Boris Johnson offered a “humble and heartfelt apology” to his standards adviser for not disclosing an exchange of messages with a Tory peer where he discussed funding for the renovation of his Downing Street apartment – and blamed the getting a new phone for failing to report the conversation.
In a series of letters between the Prime Minister and his independent adviser on the interests of ministers, Lord Geidt, it was revealed that Mr Johnson had raised “security concerns” for him who had not previously shared the messages.
The prime minister has since offered his “humble and sincere apologies” for not making the exchange available.
In April last year, it was revealed that Mr Johnson’s personal cell phone number had been freely available on the internet for 15 years, forcing the Prime Minister to switch devices.
In those WhatsApp messages, from November 2020, the Prime Minister described the current state of his Downing Street apartment as “a bit of a tip” and said he wished interior designer Luly Lytle ” continues “the renovation.
Mr Johnson’s messages have been sent to multimillionaire Conservative donor Lord Brownlow, who has provided Â£ 112,500 for the refurbishment of the apartment above number 11 which the Prime Minister shares with his wife Carrie.
In response, Lord Brownlow – who was planning to set up a trust to fund the renovation of Downing Street – told Mr Johnson he would “settle it as soon as possible”.
He added: “The approval is a snap because it’s just me and I know where the pounds are going to come from, so as soon as Lulu calls we can crack.”
Full text by Boris Johnson to Tory donor asking for more Â£Â£Â£ to renovate his private apartment
Boris Johnson was again authorized by Lord Geidt as there is no evidence that the Prime Minister knew that the trust project chaired by Lord Brownlow was funded by Lord Brownlow himself pic.twitter.com/F1lIW2CHIQ
– Sam Coates Sky (@SamCoatesSky) January 6, 2022
The WhatsApp messages were only revealed by an Election Commission investigation on the flat row of Downing Street and were not disclosed to Lord Geidt’s own investigation into the case.
Before the conclusion of the Election Commission investigation, Lord Geidt had cleared the Prime Minister of breaking ministerial rules regarding the renovation of his Downing Street apartment.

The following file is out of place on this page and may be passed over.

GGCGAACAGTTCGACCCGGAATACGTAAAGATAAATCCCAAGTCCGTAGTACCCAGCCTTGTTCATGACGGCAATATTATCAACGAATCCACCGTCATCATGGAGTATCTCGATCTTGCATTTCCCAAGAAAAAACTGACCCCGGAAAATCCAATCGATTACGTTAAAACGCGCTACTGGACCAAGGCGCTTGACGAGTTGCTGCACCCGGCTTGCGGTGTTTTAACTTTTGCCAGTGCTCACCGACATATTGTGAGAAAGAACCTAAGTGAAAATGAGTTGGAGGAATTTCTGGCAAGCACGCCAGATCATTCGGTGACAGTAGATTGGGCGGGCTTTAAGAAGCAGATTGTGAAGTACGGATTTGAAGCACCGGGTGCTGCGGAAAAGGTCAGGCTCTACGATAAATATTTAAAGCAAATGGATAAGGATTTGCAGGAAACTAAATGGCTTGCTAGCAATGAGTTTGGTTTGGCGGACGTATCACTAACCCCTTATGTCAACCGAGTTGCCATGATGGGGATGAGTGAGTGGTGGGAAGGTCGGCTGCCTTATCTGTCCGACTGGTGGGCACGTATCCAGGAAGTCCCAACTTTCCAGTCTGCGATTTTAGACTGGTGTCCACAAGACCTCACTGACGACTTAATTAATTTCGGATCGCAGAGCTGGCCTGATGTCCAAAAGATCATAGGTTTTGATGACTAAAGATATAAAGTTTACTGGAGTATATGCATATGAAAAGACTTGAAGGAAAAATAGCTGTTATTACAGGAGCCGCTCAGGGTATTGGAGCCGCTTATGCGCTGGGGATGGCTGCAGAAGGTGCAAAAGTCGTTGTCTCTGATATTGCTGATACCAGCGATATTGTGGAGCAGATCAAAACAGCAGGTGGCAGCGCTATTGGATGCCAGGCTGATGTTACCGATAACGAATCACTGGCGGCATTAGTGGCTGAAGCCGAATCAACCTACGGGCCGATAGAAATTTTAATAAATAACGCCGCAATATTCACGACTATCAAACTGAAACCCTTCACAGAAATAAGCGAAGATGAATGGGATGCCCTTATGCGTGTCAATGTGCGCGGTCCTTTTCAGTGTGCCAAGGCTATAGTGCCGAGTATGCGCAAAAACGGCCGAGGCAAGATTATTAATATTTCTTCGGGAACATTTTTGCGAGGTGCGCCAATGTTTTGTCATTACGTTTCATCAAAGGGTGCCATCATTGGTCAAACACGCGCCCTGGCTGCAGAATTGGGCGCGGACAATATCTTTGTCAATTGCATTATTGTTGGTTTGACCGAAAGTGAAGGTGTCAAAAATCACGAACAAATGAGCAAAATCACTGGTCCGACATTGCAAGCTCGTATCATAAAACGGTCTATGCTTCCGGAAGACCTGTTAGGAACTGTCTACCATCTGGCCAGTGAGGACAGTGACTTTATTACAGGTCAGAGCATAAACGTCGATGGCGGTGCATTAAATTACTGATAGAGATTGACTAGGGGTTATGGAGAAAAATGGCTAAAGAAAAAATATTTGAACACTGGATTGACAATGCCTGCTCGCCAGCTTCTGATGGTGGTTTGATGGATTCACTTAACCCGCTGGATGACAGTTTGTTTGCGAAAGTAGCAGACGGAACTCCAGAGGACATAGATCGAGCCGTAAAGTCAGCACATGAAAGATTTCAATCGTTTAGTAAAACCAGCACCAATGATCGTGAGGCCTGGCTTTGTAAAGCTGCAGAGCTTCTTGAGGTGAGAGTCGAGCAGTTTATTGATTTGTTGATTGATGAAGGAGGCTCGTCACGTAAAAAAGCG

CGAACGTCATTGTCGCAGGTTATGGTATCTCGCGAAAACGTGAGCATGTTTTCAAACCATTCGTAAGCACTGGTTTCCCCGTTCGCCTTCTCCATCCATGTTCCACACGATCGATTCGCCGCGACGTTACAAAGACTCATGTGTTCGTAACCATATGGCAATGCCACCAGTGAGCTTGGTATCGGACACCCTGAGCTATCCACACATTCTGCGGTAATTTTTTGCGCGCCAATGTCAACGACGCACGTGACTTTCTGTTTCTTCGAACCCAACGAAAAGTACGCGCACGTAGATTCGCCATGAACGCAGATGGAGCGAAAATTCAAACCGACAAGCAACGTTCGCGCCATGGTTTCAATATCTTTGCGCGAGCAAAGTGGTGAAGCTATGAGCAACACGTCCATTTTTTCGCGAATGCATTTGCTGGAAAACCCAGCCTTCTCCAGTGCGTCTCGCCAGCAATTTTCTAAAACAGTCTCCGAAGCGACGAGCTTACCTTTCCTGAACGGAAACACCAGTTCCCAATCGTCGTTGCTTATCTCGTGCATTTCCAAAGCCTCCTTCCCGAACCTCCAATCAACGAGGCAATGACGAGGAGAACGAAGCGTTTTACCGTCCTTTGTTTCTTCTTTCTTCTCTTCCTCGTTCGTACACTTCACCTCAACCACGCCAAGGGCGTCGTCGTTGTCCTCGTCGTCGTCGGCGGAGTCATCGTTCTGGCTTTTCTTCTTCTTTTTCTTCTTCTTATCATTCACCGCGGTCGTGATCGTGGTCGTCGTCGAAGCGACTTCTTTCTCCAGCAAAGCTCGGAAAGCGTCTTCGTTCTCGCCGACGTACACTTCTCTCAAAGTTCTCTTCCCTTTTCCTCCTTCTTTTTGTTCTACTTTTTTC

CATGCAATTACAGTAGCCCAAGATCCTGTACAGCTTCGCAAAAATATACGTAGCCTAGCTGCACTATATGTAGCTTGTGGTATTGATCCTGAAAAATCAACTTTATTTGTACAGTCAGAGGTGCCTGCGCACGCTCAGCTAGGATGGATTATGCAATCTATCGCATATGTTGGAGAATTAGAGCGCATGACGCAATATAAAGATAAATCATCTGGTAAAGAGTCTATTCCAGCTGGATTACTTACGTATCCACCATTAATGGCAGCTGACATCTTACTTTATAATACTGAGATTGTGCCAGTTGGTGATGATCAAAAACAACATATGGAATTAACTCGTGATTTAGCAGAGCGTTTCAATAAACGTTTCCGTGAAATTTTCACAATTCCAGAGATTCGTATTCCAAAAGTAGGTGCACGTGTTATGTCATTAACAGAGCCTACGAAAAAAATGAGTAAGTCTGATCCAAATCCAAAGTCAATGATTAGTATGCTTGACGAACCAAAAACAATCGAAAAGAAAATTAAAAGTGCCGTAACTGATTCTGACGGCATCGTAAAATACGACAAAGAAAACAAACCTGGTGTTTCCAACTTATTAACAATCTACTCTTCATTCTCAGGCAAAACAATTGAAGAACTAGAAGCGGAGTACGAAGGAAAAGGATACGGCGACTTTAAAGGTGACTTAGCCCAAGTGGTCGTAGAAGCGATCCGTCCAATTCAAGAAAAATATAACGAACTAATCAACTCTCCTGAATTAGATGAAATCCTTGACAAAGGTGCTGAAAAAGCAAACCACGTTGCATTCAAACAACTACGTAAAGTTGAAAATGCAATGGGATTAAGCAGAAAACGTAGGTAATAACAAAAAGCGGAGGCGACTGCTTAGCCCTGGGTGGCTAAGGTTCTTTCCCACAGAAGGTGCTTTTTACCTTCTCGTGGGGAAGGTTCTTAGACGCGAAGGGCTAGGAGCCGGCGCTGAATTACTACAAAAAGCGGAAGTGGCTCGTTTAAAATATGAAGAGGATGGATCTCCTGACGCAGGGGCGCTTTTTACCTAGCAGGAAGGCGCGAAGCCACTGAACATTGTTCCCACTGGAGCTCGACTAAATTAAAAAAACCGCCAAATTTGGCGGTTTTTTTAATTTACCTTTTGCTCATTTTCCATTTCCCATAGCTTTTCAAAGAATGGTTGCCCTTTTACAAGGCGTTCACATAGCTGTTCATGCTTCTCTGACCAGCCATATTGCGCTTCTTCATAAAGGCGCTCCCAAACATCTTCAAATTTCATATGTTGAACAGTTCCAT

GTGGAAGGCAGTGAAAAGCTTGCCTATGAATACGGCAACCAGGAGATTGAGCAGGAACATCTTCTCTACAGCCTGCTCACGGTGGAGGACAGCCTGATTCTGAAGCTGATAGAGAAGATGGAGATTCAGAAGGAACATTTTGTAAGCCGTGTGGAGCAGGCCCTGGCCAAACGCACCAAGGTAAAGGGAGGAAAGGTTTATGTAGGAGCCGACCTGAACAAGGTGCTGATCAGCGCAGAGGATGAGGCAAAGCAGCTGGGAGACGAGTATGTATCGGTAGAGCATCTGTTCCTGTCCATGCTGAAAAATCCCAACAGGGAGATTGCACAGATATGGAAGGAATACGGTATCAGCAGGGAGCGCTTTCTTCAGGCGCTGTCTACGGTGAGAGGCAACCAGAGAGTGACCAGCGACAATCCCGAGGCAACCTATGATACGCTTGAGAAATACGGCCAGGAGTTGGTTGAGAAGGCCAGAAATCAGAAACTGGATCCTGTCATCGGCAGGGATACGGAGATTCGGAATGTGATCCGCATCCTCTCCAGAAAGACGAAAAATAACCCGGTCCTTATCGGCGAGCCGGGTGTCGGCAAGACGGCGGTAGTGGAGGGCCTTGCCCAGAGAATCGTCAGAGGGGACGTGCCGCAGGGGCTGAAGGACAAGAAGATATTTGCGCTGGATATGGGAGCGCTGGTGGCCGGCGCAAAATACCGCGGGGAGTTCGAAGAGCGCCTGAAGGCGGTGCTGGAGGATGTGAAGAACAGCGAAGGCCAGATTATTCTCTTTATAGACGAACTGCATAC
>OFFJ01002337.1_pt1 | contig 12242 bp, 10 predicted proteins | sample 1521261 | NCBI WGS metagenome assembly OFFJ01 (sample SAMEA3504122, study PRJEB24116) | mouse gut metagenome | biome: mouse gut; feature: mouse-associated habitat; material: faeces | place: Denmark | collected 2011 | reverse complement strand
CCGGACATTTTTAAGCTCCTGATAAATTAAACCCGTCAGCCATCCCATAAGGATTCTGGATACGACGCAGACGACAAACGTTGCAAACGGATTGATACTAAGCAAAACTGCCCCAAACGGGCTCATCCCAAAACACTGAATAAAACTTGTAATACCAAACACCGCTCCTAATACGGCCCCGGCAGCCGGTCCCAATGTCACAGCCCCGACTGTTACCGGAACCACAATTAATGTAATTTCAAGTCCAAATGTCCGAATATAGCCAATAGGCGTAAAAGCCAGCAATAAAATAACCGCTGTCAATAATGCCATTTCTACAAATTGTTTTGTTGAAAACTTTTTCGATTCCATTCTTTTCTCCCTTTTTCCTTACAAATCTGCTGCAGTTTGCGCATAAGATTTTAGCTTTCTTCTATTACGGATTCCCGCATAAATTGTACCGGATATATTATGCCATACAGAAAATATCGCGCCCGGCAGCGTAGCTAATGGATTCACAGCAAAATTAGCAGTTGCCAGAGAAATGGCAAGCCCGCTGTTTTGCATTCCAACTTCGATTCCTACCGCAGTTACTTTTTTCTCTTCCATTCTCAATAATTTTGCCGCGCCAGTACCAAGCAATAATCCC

In his report, the crossbench peer – who was previously the Queen’s private secretary – said the PM told him he didn’t know how the renovation was being paid for until the end of February 2021.
In letters released Thursday, Lord Geidt expressed his anger that he was not informed of the November 2020 messages when he investigated the case; and therefore allowed his report to be contradicted by the Election Commission investigation.
He wrote to Mr Johnson that he was “of serious concern” that no attempt was made to retrieve the messages even after the release of his report in June of last year and when “the device went again been consulted for other purposes “.
Lord Geidt told the Prime Minister that this provided “evidence of insufficient attention to the role of your independent adviser”.
However, he added that the revelation of the messages does not alter his “fundamental assessment” that Mr Johnson did not break ministerial rules in funding the renovation of his apartment.
In his response to Lord Geidt of December 21, the Prime Minister wrote: âI am sorry that the office of the independent adviser was put in this position and I can only repeat the humble and sincere apologies I offered when we discussed this issue earlier today. . “
He added: “You understand the security issues at the time meant I didn’t have access to my old device and didn’t remember the message exchange.”
However, some have wondered why WhatsApp messages would have been lost if the Prime Minister changed his personal phone number for security reasons.
WhatsApp offers tips on how chat history can be kept even when changing phone number or when using a new device.
Deputy Labor Party leader Angela Rayner said: âBoris Johnson has little respect for the rules or the truth.
âThe ministerial code obliges ministers to act with transparency and honesty. It is simply impossible to read these exchanges and conclude that the Prime Minister did not violate these aspects of the code.
âOnce again, in trying to hide the truth, Boris Johnson is undermining his own office. The Prime Minister’s pathetic apology will not fool anyone, and it is just the latest in a long string of sorry episodes.
âIt matters because it is important to know who has influence over our government in a democracy.
“The British public cannot WhatsApp to a wealthy donor to open their wallet on demand, and the least it deserves is transparency about who is funding their prime minister.”
Following the fury over the apartment’s renovation, Lytle’s company Soane Britain reimbursed the Cabinet Office which, in turn, reimbursed the Conservative Party.
Mr Johnson then personally paid for the costs of the renovation, which would have included gold wallpaper at Â£ 840 a roll.